• WordPressKC has a wide range of tech knowledge, and while I know more than some, there are some wicked smart people in it.
  • At least at WordPressKC, be prepared for questions, and try to think ahead on things you should be able to answer – like “What’s the biggest problem you ran into?”.  Simple things, but without prep you end up sounding like an idiot.
  • Sometimes these things end up being a co-learning moment – you may be showing someone how you did something while at the same time learning how someone else does it.
  • DO IT!  Get out of your comfort zone, share your knowledge, and don’t worry about falling flat on your face.  Easier said than done, but try.

It went both better and worse than I had hoped.  Better in that the crowd were great, there was a lot of back and forth with them, and I spent 45 minutes up there, but it didn’t seem like any time at all. Worse in that I should have been better prepared.  But it was a great learning experience and I hope to do it again.

Follow me down my personal rabbit’s hole…

I tell people all the time that I’m convinced that I was destined to be a solo fur trapper in the Rocky Mountains during the 1830′s.  I’m an introvert loner, but one that needs people every so often.  So, a life of solitude for most of the year, followed by the big rendezvous once a year, would be right up my alley.

Instead I find myself married with a son, working in an profession whose work has turned toward the social.  Instead of rendezvous I get Twitter and Facebook.  Instead of smoke signals I get Instagram.

The pace of change as a fur trapper would also be a lot slower than the life virtually anyone leads today.  I’ve posted about change before, since it’s the only thing that you can truly count on.  Even knowing that, I am human, and humans often like to stagnate.

So, what does a fur trapper out of time do?  Get with the program!

So, here is my plan.  I’m going to ramp up how I use my free time to do some professional development over the course of the upcoming year.  And I’m going to do it in public.  I’m also looking to improve my health over the next year, and will be doing a good portion of that publicly as well.

Does that mean I’m going to buy ads telling people what I’m doing?  No, but it does mean that I will be posting here about what I am learning, and the progress I made.  It also means that as I develop code, or develop notes and cheat sheets, I will post them to GitHub.  There will be code I work on over the next year or so that won’t be public, but things that I develop for myself will be public.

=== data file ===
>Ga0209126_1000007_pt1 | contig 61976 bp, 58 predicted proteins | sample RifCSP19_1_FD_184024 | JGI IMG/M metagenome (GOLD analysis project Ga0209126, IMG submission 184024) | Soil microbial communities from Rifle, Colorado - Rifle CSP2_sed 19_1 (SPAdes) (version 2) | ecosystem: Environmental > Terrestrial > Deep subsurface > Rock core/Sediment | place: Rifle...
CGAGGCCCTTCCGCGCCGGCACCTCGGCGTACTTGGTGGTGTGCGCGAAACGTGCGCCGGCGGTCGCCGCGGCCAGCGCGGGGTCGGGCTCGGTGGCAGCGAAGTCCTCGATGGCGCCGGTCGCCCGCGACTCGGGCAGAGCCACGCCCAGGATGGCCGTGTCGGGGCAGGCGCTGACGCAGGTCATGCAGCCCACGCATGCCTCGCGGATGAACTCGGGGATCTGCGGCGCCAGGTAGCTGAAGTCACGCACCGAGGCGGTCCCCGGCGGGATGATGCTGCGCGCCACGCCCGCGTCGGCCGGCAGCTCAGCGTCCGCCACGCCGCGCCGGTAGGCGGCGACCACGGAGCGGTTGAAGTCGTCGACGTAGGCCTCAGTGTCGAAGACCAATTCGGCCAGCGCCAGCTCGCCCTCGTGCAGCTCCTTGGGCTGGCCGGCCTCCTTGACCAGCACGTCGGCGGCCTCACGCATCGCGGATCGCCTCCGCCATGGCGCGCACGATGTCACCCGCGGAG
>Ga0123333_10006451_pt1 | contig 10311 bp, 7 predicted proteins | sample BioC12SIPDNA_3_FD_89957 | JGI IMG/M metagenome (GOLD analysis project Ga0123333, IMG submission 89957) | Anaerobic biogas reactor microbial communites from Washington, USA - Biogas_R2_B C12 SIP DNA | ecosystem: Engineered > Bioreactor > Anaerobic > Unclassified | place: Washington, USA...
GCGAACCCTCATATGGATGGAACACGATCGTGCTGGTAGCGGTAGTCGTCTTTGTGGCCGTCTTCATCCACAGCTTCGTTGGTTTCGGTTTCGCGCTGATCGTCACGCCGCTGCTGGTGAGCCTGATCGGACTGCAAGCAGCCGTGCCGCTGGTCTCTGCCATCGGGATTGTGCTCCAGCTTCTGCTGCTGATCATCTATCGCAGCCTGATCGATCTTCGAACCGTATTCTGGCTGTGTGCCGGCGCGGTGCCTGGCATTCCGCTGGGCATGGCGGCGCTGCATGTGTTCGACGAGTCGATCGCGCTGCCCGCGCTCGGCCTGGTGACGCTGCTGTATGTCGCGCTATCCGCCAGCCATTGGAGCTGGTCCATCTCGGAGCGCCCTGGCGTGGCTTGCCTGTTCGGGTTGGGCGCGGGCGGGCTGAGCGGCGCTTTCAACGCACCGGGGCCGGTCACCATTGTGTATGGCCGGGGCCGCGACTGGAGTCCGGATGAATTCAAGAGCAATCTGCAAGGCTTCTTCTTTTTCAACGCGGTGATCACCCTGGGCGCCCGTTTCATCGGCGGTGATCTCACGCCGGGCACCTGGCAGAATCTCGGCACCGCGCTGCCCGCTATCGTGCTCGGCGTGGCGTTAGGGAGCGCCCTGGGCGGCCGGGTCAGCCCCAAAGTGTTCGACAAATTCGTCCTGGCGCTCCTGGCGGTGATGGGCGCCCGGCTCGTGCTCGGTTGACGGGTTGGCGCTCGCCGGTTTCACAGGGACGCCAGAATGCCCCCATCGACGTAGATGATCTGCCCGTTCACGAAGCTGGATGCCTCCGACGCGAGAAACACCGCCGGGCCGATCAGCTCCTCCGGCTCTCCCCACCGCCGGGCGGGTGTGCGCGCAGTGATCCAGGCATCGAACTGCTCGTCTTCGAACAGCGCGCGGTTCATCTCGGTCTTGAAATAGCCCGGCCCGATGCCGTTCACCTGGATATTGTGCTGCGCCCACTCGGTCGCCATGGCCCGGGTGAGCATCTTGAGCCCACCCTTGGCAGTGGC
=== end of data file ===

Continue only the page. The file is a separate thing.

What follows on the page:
I’m also going to endeavor to post more on Twitter explaining what I am working on.

Will anyone see it?  Probably not.  But I’m doing this as a means to keep myself motivated, track my progress, whip myself into shape, blah blah blah.

What’s so scary about this?  Well, like I said, I’m a very introverted guy and do not like to air my laundry, clean or dirty, in public.  This will also be a public display of my skill or lack thereof – which may make it harder to gain or keep employment in the future.  I generally don’t like sharing.  But, I also need something to push me to change.  And public humiliation is a pretty good scare tactic for someone like myself. I don’t want called out professionally like Hester Prynne.

That having been said, I’m also a little excited.  So if you DO read this, or follow my travails on Twitter, let me know.  Criticize, congratulate, or just let me know someone is watching.

Thank you!

Debtor’s Prison

One of the consequences of making a rapid platform change is that you are often left with a certain amount of bad code, wrong decisions, and generally just things that you wish you could take a mulligan on.  Learning new systems while having to use them in production situations can leave you feeling like you aren’t doing your job correctly.